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Gal Gadot to Produce, Star in Film About Christian Woman Who Saved 2,500 Jewish Children from Nazis

Gal Gadot
Gal Gadot

JERUSALEM, Israel – Gal Gadot is hitting the big screen again but this time she is playing a different kind of Wonder Woman – a Polish activist who risked her life to save 2,500 Jewish children from the Nazis.

Gadot announced on Friday that she and her husband have formed a new production company called Pilot Wave, and she will star in its first production as Righteous Gentile Irena Sendler, who smuggled thousands of Jewish children out of the Warsaw ghetto to safety.

“As producers, we want to help bring stories that have inspired us to life. Pilot Wave will create content that promotes the perspectives and experiences of unique people and produce impactful stories aimed at igniting the imagination,” Gadot told Deadline.

Irena Sendler is a historical thriller that details the young woman’s defiance against the Nazis. By 1942, the Nazis had forced nearly half a million Jews into the Warsaw Ghetto to await deportation and death.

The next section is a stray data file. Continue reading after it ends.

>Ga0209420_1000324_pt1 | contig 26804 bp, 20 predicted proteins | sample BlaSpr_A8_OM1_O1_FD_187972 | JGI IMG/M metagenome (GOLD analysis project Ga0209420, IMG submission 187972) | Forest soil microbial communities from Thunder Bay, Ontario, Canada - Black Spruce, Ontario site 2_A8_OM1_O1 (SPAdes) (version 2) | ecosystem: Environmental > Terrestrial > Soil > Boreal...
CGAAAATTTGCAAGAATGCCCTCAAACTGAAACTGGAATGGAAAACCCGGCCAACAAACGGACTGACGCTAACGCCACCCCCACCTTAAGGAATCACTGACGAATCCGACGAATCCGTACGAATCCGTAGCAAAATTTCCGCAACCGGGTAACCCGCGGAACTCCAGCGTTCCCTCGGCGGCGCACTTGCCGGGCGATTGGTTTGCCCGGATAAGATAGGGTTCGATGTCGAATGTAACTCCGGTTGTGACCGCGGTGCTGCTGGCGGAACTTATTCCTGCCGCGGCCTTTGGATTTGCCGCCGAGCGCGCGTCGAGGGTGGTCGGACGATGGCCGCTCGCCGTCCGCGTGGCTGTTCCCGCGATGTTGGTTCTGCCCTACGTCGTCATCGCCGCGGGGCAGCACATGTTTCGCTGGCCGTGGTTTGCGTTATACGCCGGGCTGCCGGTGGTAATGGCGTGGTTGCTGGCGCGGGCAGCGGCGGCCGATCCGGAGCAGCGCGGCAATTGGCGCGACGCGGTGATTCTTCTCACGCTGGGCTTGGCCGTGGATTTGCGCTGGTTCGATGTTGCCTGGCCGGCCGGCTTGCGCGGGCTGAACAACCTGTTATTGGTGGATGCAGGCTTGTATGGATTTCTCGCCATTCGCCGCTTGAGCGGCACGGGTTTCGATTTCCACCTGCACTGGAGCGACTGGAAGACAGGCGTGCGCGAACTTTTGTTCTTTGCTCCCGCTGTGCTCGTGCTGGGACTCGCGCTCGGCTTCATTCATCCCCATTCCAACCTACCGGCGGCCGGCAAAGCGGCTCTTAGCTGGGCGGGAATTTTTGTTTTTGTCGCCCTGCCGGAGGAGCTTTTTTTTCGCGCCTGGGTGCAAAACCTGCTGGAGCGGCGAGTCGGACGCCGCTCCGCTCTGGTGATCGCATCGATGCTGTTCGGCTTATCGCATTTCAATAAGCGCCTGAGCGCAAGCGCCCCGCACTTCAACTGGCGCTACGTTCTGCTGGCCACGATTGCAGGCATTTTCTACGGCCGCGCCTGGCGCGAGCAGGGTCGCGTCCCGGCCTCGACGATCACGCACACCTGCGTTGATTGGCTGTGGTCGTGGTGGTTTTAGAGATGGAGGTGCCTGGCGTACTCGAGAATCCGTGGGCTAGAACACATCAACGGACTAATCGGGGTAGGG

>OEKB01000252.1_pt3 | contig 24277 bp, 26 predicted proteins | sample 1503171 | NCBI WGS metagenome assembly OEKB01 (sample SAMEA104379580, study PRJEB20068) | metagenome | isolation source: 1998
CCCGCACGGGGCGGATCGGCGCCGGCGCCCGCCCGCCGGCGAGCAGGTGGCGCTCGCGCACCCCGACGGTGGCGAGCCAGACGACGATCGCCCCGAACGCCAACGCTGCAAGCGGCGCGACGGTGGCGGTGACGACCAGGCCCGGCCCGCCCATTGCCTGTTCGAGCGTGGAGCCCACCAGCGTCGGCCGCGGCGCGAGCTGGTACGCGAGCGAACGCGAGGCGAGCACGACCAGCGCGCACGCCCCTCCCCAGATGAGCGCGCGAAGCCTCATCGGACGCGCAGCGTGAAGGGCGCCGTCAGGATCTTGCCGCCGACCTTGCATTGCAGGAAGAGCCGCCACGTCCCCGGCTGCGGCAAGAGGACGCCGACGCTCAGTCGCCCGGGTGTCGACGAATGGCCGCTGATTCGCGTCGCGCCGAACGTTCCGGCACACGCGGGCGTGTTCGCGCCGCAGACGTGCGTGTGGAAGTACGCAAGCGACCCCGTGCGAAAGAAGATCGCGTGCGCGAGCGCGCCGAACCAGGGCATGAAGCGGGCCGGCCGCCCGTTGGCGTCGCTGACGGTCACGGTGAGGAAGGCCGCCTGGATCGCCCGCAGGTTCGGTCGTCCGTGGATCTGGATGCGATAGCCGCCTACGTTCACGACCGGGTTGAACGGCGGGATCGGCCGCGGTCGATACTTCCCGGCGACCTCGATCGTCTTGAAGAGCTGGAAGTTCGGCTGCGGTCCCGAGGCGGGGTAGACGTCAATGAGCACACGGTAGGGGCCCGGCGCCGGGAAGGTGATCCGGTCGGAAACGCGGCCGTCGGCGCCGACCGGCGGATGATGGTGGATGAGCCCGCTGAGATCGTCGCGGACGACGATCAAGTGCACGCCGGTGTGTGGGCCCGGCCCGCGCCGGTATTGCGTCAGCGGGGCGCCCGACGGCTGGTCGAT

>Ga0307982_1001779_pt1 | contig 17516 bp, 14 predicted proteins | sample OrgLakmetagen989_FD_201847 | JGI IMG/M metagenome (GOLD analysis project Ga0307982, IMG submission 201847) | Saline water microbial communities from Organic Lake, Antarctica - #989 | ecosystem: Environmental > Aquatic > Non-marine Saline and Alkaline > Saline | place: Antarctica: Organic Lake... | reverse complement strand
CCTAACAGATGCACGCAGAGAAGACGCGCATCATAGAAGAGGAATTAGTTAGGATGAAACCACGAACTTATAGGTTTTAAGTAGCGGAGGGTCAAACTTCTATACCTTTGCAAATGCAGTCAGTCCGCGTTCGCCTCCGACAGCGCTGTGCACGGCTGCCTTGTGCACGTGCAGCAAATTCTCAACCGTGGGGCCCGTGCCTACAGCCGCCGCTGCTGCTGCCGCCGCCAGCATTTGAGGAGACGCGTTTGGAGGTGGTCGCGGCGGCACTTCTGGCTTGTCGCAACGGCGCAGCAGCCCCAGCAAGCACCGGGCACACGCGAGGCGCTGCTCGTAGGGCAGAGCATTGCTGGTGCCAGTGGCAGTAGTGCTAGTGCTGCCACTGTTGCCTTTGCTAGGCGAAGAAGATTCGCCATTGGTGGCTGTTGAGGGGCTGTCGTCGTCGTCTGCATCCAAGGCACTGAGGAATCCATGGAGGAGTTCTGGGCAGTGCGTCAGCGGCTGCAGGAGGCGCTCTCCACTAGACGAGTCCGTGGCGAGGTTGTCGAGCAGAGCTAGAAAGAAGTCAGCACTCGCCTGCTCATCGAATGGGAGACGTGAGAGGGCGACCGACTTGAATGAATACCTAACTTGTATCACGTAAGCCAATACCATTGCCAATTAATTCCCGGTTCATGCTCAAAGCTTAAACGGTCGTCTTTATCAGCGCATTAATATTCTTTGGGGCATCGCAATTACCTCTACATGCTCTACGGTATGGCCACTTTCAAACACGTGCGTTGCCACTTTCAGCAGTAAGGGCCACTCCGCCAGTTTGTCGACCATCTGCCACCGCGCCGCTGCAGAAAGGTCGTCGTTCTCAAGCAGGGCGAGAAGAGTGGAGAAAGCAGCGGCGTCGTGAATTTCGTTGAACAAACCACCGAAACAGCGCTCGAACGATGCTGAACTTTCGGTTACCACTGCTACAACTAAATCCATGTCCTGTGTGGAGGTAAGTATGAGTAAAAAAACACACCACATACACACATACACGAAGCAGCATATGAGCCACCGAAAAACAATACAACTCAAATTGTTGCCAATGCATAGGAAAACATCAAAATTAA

Wearing a nurse’s uniform, Sendler and a colleague named Irena Schultz, went into the ghetto to provide aid and medical care to Jewish families.  

After soon realizing these families would soon be deported to death camps, Sendler launched an undercover mission to smuggle the Jewish children out of the camp.

She and her team managed to smuggle thousands of children out of the ghetto in coffins, suitcases, ambulances, sacks, and even through the sewage system. 

The children were then placed permanently Christian families and nun convents. 

Eventually, the Gestapo found out, raided her home and tortured Sendler. She refused to tell the Nazis where the children went and she was eventually sentenced to death. 

Miraculously, Sendler’s Nazi guards were bribed on the day of her execution and she escaped. 

The State of Israel recognized her as Righteous Among the Nations in 1965 and gave her honorary citizenship in 1991. Sendler also received the Gold Cross of Merit and the Order of the White Eagle, Poland’s highest honor, for her role in saving the Jews. 

She died in 2008 at the age of 98.

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